Browse Prior Art Database

Word Processor General Interface Routines

IP.com Disclosure Number: IPCOM000046958D
Original Publication Date: 1983-Sep-01
Included in the Prior Art Database: 2005-Feb-07
Document File: 2 page(s) / 29K

Publishing Venue

IBM

Related People

Souter, JG: AUTHOR

Abstract

In order to provide more flexibility and increase the number of applications which can be run on a word processor, such as the IBM Displaywriter, it is necessary to adopt a standard operating system, such as the University of California San Diego p-System. The UCSD p-System expects all code to be addressable within a 64K code segment in the memory. One memory arrangement is shown in Fig. 1 with the UCSD p-System physically located adjacent the Basic Input Output System (BIOS) within the 64K code segment. However, in developing the BIOS code, it would be advantageous to use extra space in memory for the BIOS in order that the p-System could have more room to operate and thus acquire efficiency gains. The solution as shown in Fig.

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Word Processor General Interface Routines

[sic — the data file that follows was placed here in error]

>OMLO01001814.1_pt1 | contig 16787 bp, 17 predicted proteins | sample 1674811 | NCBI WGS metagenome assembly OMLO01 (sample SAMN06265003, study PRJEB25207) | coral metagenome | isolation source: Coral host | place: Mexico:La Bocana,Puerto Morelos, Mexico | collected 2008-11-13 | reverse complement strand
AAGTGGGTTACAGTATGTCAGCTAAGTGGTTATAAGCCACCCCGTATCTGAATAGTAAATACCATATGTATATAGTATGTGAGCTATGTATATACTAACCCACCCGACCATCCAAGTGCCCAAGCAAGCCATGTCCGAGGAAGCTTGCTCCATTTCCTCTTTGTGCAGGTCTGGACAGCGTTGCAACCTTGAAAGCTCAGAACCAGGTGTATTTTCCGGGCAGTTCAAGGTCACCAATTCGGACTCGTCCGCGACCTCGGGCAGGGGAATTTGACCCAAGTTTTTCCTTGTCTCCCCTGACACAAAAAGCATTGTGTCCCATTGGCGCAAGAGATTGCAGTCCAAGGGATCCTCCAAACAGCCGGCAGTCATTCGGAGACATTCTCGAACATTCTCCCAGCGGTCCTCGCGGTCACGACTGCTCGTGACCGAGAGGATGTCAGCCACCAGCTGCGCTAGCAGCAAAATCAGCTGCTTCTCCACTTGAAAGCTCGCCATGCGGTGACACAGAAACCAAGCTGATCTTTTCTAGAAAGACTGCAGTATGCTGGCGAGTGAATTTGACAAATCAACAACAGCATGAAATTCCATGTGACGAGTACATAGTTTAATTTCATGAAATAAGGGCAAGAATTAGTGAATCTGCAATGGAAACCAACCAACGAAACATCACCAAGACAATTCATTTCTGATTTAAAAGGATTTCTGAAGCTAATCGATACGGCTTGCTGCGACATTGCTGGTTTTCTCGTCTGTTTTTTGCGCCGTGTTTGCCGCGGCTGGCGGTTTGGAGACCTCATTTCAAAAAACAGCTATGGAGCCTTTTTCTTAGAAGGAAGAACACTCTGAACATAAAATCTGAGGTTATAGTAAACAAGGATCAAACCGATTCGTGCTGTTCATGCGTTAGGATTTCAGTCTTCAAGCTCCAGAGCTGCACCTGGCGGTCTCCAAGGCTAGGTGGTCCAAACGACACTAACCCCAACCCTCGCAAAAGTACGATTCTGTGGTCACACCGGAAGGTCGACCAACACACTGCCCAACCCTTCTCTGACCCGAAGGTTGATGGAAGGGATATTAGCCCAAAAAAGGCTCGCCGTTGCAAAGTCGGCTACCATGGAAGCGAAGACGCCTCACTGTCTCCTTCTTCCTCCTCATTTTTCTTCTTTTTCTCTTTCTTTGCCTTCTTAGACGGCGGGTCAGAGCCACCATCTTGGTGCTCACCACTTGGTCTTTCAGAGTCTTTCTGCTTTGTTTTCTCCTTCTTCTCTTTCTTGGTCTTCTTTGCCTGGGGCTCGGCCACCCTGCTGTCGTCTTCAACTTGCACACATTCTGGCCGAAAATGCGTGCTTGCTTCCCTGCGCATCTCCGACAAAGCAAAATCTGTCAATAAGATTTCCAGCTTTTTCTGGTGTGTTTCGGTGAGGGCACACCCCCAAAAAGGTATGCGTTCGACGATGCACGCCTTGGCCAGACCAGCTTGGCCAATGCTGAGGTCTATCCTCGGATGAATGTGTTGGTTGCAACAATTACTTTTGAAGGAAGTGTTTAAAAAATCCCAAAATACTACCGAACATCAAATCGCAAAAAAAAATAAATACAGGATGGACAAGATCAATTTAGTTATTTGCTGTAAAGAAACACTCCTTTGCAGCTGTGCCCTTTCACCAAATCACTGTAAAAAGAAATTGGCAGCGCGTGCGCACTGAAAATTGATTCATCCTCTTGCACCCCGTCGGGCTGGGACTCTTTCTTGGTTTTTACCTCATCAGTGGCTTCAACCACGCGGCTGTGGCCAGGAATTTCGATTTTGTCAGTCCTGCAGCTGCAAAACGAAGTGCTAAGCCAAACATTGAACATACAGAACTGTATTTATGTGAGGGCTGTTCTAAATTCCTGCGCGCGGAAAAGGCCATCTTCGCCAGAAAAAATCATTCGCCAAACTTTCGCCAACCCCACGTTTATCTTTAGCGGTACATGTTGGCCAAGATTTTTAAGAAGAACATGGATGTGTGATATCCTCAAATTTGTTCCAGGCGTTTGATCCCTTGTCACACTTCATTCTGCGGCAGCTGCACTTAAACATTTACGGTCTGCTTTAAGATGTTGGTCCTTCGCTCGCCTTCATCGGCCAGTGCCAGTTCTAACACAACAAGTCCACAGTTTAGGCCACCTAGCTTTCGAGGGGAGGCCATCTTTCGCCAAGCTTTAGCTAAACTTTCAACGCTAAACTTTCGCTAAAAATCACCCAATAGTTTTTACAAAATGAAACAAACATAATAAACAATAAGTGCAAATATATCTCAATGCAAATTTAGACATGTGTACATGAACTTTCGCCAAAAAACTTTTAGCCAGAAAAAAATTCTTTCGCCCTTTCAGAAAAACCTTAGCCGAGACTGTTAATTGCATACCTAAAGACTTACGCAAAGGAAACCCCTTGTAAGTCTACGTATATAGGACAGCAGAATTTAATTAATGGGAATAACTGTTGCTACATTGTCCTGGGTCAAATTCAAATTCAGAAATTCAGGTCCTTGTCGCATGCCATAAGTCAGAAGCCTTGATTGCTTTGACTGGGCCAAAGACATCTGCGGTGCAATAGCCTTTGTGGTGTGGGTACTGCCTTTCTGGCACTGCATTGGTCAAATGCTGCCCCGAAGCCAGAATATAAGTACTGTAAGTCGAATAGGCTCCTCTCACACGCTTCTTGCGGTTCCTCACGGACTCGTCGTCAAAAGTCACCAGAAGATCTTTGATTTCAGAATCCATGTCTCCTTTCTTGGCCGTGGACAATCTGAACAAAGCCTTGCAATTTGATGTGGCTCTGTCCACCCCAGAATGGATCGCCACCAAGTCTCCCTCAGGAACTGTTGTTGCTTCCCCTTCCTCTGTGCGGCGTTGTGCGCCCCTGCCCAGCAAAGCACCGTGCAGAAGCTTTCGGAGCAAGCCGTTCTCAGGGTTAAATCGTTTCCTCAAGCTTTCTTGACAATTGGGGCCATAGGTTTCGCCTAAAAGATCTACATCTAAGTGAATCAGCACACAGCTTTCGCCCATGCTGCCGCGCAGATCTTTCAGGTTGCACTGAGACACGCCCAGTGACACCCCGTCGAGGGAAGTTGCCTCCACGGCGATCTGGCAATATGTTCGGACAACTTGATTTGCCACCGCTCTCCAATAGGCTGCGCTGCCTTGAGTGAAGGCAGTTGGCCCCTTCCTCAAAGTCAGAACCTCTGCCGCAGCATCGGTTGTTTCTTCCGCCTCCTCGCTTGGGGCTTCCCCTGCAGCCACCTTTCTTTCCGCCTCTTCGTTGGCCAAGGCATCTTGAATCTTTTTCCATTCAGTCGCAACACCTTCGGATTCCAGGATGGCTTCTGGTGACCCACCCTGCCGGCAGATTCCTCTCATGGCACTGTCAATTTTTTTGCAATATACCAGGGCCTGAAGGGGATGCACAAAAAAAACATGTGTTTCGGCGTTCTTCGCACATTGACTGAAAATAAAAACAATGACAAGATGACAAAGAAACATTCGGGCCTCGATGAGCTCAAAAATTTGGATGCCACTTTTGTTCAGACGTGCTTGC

In order to provide more flexibility and increase the number of applications which can be run on a word processor, such as the IBM Displaywriter, it is necessary to adopt a standard operating system, such as the University of California San Diego p-System. The UCSD p-System expects all code to be addressable within a 64K code segment in the memory. One memory arrangement is shown in Fig. 1 with the UCSD p-System physically located adjacent the Basic Input Output System (BIOS) within the 64K code segment. However, in developing the BIOS code, it would be advantageous to use extra space in memory for the BIOS in order that the p-System could have more room to operate and thus acquire efficiency gains. The solution as shown in Fig. 2 is to locate the BIOS at the top of the memory address space and develop a small core of code, called general interface routines, that occupies minimal space in the p-System's 64K code segment. The function of the general interface routines is to perform the necessary program linkage and communications between the p- System and the BIOS such that, operationally, they appear to be in the same 64K segment. This allows locating the BIOS at the top of the available memory and provides more space for the p-System in which to operate. As a specific example, the size of the BIOS might be 16,895 bytes and the size of the general interface routines might be 1050 bytes. The difference (15,845 bytes) is th...